Eventually, the writing does allow catharsis, and when it does it is simultaneously biting and sweet. In another dining room meeting, Susan and Roberta spot Kelvin Krantz, a bestselling mystery author who Alice can’t help but respond to with pitying envy. And yet, after Alice’s boring seminar on board the Queen Mary 2, the Q & A session opens up, and we find Kelvin Krantz standing and offering the most lavish praise on her writing technique that has Alice in tears, wilting right there on stage. From everything before leading to that very moment, we feel as though Alice is a pretentious git. But here, as Krantz fumbles in words to explain, we see her the way he does.

Yet there are other moments in which the screenplay is not afraid of showing the darker moments, the kind of moments that adults build throughout their lives and never reconcile. Let Them All Talk is just as much a warning about words as praise of them.

The movie opens with Meryl Streep thinking to herself, meditating on the idea that there must be words, words beyond the typical ones we use, to discuss life as it is lived in the mundane. Let Them All Talk is a reminder that a screenplay can exist as a bedrock, a foundation of good cinema. Each of the women presents themselves using words, biting or otherwise, and the result is a film that lends itself to rewatching. I have not even mentioned strange subplot of poisoning, brought about by Susan’s intense interest in Krantz’s novels. But when combined with those opening words, we realize that Susan’s story may be just getting started. Or when Roberta and Susan play Scrabble. For Roberta, her word is “control”. And Susan?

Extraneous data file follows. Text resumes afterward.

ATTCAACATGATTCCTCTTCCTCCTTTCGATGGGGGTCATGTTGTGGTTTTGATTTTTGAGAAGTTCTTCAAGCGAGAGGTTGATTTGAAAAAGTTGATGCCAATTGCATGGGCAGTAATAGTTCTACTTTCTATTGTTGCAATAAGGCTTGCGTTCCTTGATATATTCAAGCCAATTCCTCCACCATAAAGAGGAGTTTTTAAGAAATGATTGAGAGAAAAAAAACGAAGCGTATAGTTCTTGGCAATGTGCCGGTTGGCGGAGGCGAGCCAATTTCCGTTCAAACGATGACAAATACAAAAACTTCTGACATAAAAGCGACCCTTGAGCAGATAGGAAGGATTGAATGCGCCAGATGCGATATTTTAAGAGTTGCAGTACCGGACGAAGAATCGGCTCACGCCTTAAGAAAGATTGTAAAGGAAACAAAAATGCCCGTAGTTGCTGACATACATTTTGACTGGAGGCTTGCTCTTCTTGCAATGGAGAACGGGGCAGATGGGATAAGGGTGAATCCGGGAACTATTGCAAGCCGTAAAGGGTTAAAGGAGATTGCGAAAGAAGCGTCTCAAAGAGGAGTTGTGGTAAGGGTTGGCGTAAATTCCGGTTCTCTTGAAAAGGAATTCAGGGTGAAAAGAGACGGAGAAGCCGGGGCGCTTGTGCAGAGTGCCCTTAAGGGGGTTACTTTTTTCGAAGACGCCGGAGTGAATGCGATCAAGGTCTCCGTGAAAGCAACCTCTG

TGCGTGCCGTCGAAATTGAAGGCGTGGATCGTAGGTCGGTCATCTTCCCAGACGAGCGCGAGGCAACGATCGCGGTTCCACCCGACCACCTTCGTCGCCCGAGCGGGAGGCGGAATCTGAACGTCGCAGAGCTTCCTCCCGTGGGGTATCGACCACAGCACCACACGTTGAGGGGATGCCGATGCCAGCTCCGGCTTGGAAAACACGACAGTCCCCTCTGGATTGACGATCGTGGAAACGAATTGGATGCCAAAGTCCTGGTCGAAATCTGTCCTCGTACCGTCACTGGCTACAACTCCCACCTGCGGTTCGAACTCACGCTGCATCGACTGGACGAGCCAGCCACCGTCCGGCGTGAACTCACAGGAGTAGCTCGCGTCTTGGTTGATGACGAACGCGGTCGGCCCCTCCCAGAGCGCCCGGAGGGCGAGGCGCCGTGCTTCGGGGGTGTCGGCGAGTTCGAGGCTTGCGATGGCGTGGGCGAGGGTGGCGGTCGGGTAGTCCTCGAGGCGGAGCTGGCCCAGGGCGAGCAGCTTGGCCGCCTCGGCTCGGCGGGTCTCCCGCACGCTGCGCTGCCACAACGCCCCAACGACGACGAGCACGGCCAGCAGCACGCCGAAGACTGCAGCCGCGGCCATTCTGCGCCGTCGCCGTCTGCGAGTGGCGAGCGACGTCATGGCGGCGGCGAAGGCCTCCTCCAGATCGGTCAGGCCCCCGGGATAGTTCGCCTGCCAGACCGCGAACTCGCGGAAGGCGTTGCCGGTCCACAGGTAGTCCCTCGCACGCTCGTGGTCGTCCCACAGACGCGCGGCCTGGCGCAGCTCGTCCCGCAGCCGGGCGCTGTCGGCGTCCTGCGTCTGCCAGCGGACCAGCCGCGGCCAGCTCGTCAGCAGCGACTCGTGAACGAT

Anyone who is interested in writing and the power of words is duty-bound to watch Let Them All Talk. Because, unfortunately, good screenplays like this do not surface all that often.